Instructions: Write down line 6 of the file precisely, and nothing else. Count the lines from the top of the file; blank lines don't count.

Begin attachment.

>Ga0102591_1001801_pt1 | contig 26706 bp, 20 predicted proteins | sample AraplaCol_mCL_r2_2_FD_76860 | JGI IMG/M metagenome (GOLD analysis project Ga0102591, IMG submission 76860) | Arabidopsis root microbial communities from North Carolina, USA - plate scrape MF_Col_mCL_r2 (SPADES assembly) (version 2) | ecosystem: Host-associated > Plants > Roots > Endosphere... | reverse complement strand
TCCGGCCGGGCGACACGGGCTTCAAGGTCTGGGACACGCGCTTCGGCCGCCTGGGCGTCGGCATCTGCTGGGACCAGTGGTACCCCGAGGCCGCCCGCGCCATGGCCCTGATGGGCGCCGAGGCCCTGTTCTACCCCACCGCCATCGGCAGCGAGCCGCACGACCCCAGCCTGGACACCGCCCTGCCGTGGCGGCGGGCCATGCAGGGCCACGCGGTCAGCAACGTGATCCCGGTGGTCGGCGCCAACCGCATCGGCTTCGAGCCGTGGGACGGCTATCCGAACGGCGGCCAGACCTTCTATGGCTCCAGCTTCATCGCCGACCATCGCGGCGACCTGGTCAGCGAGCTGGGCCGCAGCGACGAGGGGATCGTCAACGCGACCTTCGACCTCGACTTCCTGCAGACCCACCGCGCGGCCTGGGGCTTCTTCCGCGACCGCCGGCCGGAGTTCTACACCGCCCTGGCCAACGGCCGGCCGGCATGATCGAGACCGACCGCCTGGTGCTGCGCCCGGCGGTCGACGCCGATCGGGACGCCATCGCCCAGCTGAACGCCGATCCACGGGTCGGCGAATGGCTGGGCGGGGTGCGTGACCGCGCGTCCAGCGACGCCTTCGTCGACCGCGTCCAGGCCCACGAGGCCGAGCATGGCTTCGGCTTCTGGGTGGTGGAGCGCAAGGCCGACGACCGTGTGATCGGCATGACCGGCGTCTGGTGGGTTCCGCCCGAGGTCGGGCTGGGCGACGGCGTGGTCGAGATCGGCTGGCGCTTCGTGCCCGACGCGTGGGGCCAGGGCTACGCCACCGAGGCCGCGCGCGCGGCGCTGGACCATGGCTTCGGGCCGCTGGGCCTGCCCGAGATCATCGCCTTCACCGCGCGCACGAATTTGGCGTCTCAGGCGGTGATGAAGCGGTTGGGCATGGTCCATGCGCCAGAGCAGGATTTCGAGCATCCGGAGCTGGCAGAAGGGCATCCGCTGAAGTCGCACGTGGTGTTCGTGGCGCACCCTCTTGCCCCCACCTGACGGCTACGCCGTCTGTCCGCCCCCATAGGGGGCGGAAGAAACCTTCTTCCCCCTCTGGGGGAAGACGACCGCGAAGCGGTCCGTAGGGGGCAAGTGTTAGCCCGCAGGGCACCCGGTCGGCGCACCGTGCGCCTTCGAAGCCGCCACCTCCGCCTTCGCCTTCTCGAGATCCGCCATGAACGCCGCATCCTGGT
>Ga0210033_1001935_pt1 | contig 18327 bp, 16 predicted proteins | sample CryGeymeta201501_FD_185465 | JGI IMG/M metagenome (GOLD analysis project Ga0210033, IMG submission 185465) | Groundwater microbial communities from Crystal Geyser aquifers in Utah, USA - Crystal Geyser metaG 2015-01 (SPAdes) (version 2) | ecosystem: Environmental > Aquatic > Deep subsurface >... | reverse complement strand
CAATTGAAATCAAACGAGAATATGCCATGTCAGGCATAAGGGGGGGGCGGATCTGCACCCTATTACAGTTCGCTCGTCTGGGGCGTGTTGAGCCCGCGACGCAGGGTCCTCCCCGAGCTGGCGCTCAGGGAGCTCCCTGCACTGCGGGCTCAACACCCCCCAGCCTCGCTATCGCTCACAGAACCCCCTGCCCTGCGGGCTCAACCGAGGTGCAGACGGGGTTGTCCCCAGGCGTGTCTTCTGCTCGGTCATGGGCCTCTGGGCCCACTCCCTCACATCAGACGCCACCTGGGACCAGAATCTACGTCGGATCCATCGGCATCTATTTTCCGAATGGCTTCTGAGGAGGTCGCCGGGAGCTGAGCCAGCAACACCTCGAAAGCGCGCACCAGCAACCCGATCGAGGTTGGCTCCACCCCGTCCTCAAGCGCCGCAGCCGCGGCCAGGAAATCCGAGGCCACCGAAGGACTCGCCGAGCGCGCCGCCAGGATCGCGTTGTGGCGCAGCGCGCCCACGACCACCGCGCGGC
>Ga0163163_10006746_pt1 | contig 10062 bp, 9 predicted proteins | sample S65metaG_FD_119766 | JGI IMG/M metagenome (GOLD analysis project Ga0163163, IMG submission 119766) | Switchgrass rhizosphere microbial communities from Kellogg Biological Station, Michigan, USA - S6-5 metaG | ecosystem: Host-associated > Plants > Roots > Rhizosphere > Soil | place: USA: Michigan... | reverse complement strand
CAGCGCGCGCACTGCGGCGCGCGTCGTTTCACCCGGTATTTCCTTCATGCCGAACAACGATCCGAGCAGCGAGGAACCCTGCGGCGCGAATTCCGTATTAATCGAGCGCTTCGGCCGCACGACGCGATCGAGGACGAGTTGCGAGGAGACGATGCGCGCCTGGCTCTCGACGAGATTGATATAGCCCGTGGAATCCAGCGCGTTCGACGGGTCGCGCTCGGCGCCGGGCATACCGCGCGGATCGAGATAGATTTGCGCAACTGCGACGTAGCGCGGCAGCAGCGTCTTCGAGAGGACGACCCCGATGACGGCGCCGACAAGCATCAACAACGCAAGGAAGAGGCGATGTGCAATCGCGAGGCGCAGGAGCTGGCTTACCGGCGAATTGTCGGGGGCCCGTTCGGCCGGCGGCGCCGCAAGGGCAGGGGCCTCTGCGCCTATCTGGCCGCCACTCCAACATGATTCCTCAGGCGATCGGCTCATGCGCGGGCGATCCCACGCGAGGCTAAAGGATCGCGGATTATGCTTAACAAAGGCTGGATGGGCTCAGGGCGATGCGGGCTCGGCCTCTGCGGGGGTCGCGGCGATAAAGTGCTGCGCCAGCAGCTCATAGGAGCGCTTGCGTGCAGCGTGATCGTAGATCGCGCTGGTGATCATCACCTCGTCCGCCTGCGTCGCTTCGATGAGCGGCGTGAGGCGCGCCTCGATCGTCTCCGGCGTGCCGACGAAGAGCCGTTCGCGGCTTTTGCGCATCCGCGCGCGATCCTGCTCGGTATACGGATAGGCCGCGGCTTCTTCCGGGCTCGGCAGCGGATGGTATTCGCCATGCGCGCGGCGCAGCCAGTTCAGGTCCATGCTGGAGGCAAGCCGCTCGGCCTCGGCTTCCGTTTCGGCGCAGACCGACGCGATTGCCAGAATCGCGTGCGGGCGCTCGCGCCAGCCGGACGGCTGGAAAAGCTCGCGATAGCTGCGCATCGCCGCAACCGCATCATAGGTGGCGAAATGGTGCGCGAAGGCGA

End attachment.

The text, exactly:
CAGCGCGCGCACTGCGGCGCGCGTCGTTTCACCCGGTATTTCCTTCATGCCGAACAACGATCCGAGCAGCGAGGAACCCTGCGGCGCGAATTCCGTATTAATCGAGCGCTTCGGCCGCACGACGCGATCGAGGACGAGTTGCGAGGAGACGATGCGCGCCTGGCTCTCGACGAGATTGATATAGCCCGTGGAATCCAGCGCGTTCGACGGGTCGCGCTCGGCGCCGGGCATACCGCGCGGATCGAGATAGATTTGCGCAACTGCGACGTAGCGCGGCAGCAGCGTCTTCGAGAGGACGACCCCGATGACGGCGCCGACAAGCATCAACAACGCAAGGAAGAGGCGATGTGCAATCGCGAGGCGCAGGAGCTGGCTTACCGGCGAATTGTCGGGGGCCCGTTCGGCCGGCGGCGCCGCAAGGGCAGGGGCCTCTGCGCCTATCTGGCCGCCACTCCAACATGATTCCTCAGGCGATCGGCTCATGCGCGGGCGATCCCACGCGAGGCTAAAGGATCGCGGATTATGCTTAACAAAGGCTGGATGGGCTCAGGGCGATGCGGGCTCGGCCTCTGCGGGGGTCGCGGCGATAAAGTGCTGCGCCAGCAGCTCATAGGAGCGCTTGCGTGCAGCGTGATCGTAGATCGCGCTGGTGATCATCACCTCGTCCGCCTGCGTCGCTTCGATGAGCGGCGTGAGGCGCGCCTCGATCGTCTCCGGCGTGCCGACGAAGAGCCGTTCGCGGCTTTTGCGCATCCGCGCGCGATCCTGCTCGGTATACGGATAGGCCGCGGCTTCTTCCGGGCTCGGCAGCGGATGGTATTCGCCATGCGCGCGGCGCAGCCAGTTCAGGTCCATGCTGGAGGCAAGCCGCTCGGCCTCGGCTTCCGTTTCGGCGCAGACCGACGCGATTGCCAGAATCGCGTGCGGGCGCTCGCGCCAGCCGGACGGCTGGAAAAGCTCGCGATAGCTGCGCATCGCCGCAACCGCATCATAGGTGGCGAAATGGTGCGCGAAGGCGA